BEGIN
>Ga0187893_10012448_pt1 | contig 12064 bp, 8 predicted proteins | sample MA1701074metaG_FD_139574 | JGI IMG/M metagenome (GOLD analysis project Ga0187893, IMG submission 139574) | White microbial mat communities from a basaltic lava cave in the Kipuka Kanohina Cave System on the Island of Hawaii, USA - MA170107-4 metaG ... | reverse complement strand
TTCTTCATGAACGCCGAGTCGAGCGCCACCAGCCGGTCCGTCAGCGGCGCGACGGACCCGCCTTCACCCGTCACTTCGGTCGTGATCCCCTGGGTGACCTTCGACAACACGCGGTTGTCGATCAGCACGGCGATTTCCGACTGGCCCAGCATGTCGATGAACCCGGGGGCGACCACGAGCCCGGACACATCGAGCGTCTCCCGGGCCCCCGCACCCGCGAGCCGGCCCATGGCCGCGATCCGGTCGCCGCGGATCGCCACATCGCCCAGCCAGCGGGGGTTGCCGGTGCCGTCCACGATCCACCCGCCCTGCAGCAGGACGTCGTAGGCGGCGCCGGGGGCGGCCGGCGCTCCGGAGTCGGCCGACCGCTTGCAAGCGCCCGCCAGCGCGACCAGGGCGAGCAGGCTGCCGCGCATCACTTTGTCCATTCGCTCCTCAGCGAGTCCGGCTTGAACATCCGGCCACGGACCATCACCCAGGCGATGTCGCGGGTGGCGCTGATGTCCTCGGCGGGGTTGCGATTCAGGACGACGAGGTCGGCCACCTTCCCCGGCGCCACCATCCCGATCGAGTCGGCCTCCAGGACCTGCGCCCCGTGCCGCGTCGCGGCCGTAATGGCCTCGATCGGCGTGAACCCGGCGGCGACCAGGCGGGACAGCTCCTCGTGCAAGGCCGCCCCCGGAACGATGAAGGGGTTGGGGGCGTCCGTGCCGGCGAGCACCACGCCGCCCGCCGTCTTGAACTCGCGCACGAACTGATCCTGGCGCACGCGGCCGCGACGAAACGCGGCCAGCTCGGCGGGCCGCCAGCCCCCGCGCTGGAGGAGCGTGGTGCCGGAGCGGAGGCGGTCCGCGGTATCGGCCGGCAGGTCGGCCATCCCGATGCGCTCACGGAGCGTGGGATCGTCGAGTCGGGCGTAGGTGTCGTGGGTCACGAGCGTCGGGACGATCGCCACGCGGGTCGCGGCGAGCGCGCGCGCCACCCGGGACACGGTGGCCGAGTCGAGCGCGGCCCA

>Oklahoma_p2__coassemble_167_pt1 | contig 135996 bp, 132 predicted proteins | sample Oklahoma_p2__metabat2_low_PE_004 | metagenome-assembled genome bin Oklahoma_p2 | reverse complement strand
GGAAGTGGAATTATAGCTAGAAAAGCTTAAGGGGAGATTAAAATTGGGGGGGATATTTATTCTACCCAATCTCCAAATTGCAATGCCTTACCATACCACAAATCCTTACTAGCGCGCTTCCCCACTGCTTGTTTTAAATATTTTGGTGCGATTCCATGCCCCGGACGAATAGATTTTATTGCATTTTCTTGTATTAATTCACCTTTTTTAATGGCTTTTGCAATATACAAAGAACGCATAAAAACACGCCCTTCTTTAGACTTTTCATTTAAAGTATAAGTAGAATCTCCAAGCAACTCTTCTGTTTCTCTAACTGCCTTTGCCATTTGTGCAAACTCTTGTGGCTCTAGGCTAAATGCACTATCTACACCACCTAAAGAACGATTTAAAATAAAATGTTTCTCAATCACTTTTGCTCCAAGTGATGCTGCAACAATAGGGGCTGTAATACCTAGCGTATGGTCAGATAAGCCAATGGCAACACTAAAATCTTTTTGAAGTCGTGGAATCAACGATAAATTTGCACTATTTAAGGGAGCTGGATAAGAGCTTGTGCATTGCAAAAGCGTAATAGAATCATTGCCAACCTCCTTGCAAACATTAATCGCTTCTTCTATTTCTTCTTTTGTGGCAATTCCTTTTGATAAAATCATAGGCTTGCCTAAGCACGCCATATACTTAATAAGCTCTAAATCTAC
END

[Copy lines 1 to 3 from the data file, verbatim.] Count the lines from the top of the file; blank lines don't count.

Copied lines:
>Ga0187893_10012448_pt1 | contig 12064 bp, 8 predicted proteins | sample MA1701074metaG_FD_139574 | JGI IMG/M metagenome (GOLD analysis project Ga0187893, IMG submission 139574) | White microbial mat communities from a basaltic lava cave in the Kipuka Kanohina Cave System on the Island of Hawaii, USA - MA170107-4 metaG ... | reverse complement strand
TTCTTCATGAACGCCGAGTCGAGCGCCACCAGCCGGTCCGTCAGCGGCGCGACGGACCCGCCTTCACCCGTCACTTCGGTCGTGATCCCCTGGGTGACCTTCGACAACACGCGGTTGTCGATCAGCACGGCGATTTCCGACTGGCCCAGCATGTCGATGAACCCGGGGGCGACCACGAGCCCGGACACATCGAGCGTCTCCCGGGCCCCCGCACCCGCGAGCCGGCCCATGGCCGCGATCCGGTCGCCGCGGATCGCCACATCGCCCAGCCAGCGGGGGTTGCCGGTGCCGTCCACGATCCACCCGCCCTGCAGCAGGACGTCGTAGGCGGCGCCGGGGGCGGCCGGCGCTCCGGAGTCGGCCGACCGCTTGCAAGCGCCCGCCAGCGCGACCAGGGCGAGCAGGCTGCCGCGCATCACTTTGTCCATTCGCTCCTCAGCGAGTCCGGCTTGAACATCCGGCCACGGACCATCACCCAGGCGATGTCGCGGGTGGCGCTGATGTCCTCGGCGGGGTTGCGATTCAGGACGACGAGGTCGGCCACCTTCCCCGGCGCCACCATCCCGATCGAGTCGGCCTCCAGGACCTGCGCCCCGTGCCGCGTCGCGGCCGTAATGGCCTCGATCGGCGTGAACCCGGCGGCGACCAGGCGGGACAGCTCCTCGTGCAAGGCCGCCCCCGGAACGATGAAGGGGTTGGGGGCGTCCGTGCCGGCGAGCACCACGCCGCCCGCCGTCTTGAACTCGCGCACGAACTGATCCTGGCGCACGCGGCCGCGACGAAACGCGGCCAGCTCGGCGGGCCGCCAGCCCCCGCGCTGGAGGAGCGTGGTGCCGGAGCGGAGGCGGTCCGCGGTATCGGCCGGCAGGTCGGCCATCCCGATGCGCTCACGGAGCGTGGGATCGTCGAGTCGGGCGTAGGTGTCGTGGGTCACGAGCGTCGGGACGATCGCCACGCGGGTCGCGGCGAGCGCGCGCGCCACCCGGGACACGGTGGCCGAGTCGAGCGCGGCCCA

>Oklahoma_p2__coassemble_167_pt1 | contig 135996 bp, 132 predicted proteins | sample Oklahoma_p2__metabat2_low_PE_004 | metagenome-assembled genome bin Oklahoma_p2 | reverse complement strand